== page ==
Millennials, Gen X, and Baby Boomers are naturally motivated to buy (and in the case of the sales team, sell) in very different ways. The one-size-fits-all sales and training methodologies, and the singular revenue-based sales management style, are outdated. The sales person needs to be led and taught to connect and sell to everyone, in any generation. 

—Jonathan Kendall, CCP, CPS, CMCT, President & CEO, PopUpSelling.com 

8. Train reps to suit their learning style, not yours

You need education that is focused on the learning style of the sales person. If the person is visuals-focused with a hard-charging, aggressive sales attitude, a touchy-feely approach will not work (and vice versa). In fact, it might demotivate them. Too many programs do not modify the process to meet the exact needs of the individual. Most are too focused on soft skills and the "I'm OK, you're OK" approach. Customization to the personal modalities of the individuals' brain is critical to the success of the program. 

—Jonathan Kendall, CCP, CPS, CMCT, President & CEO, PopUpSelling.com 

9. Recognize the success of individual sales personnel using a great CRM tool

Successful salespeople want to be compensated for closing sales, but they also want to be recognized. It's not just about how much they're paid, but about the thrill of victory and recognition. To make the most of this drive, you'll want to have a top-notch system where performance can be tracked.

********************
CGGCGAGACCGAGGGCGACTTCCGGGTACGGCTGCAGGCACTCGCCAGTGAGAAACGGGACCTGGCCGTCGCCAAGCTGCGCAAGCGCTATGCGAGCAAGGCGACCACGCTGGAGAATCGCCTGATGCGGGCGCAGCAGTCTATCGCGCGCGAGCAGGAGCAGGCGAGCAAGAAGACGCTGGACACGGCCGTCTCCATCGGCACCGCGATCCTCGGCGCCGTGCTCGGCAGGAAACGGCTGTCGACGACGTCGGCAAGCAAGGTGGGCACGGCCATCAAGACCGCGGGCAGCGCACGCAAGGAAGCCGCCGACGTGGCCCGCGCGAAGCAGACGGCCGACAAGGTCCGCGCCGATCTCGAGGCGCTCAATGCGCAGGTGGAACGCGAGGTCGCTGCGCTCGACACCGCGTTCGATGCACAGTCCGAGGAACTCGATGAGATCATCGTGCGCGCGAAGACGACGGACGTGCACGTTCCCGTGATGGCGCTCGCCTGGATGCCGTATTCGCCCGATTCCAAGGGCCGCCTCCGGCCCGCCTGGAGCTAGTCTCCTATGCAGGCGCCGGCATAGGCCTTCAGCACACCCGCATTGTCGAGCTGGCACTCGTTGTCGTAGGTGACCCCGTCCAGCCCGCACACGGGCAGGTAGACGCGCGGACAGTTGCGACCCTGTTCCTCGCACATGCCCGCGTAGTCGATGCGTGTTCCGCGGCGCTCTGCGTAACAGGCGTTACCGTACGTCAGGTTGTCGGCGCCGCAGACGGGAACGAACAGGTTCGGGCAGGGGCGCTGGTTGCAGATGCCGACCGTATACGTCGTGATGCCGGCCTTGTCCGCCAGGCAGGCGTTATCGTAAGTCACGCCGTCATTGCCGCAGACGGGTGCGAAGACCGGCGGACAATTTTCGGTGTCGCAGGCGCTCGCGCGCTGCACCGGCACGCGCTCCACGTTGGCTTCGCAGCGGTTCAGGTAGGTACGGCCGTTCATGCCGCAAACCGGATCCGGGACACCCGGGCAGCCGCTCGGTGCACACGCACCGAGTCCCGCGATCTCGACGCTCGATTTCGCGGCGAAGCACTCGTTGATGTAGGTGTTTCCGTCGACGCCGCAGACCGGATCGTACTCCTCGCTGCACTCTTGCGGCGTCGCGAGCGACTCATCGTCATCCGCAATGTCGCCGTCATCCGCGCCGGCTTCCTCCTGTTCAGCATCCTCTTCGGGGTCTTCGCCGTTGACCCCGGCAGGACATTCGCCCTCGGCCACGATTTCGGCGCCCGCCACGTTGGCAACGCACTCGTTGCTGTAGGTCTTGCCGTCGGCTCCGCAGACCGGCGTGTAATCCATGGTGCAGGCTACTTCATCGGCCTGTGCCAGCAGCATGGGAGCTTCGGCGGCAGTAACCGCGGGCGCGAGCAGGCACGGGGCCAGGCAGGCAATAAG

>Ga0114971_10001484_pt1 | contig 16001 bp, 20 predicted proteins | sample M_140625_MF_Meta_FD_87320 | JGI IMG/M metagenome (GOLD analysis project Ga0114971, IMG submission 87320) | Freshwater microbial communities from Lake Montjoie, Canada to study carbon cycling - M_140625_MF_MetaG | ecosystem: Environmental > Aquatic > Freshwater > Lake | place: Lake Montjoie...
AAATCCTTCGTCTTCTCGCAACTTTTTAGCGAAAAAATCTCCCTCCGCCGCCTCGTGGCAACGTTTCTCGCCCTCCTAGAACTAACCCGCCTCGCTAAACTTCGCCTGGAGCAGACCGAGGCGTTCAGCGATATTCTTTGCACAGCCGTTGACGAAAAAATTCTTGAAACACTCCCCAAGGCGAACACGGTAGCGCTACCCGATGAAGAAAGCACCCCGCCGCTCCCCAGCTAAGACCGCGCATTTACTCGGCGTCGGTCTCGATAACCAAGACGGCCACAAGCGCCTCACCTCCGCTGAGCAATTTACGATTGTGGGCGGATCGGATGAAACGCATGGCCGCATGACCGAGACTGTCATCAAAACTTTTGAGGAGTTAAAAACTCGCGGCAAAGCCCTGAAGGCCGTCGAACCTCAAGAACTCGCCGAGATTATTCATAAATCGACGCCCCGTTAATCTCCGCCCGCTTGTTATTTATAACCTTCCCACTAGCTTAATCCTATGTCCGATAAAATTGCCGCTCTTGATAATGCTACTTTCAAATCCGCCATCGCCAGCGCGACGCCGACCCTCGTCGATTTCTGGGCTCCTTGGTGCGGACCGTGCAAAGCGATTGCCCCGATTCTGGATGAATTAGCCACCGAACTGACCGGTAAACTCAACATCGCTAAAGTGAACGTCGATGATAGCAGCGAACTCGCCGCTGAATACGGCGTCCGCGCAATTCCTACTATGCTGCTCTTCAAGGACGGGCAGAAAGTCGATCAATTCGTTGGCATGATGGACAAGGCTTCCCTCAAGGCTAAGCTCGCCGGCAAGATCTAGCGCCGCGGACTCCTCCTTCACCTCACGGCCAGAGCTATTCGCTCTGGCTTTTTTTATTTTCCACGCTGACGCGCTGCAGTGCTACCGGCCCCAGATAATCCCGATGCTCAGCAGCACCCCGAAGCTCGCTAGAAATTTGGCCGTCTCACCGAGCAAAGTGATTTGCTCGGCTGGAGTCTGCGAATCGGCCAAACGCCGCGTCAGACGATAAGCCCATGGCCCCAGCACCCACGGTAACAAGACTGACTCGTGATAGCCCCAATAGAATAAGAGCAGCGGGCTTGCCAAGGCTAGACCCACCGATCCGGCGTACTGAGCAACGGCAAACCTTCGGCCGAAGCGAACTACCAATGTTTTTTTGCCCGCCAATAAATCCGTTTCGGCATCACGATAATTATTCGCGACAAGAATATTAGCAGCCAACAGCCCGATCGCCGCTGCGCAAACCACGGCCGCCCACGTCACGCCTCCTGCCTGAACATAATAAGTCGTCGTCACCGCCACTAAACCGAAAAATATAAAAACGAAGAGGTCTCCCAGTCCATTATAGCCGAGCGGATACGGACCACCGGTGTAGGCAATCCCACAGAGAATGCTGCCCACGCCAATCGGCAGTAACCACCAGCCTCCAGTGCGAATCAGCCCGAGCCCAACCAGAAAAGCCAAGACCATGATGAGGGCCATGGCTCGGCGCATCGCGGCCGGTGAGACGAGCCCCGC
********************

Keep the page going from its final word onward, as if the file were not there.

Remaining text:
The challenge here becomes how to attribute team accomplishments as well as individual accomplishments. You want to enable people to take ownership of their achievements without being too territorial. It's important to set up a dual set of metrics to encourage pride in the team alongside pride in individual accomplishments. Good CRM software is crucial to managing this kind of information. It enables a company to clearly track involvement in different stages of the sales process, and enables you to reward employees accordingly. 

—Marc Prosser, Co-founder & Managing Partner, Fit Small Business

10. Automate repetitive tasks

Don't do your own busywork. Use a third party tool to automate or hand off your repetitive tasks, such as building a list of leads, gathering contact information, researching potential clients, cleaning up CRM data, running drip campaigns, etc. 

—Joe Leon, Co-Founder, Steward

More tips on building a sales team primed for success

If you're serious about improving your sales team, the learning doesn't stop here. Read these posts next to see how you can turn your sales team around:

Better teams use better tools

Thousands of sales organizations rely on Salesforce to manage their client relationships — but how do they manage relationships with other departments? The Wrike + Salesforce integration allows your sales reps to communicate with other internal teams without leaving Salesforce. See how sales teams are already using Wrike + Salesforce, and then start your free 2-week trial of Wrike.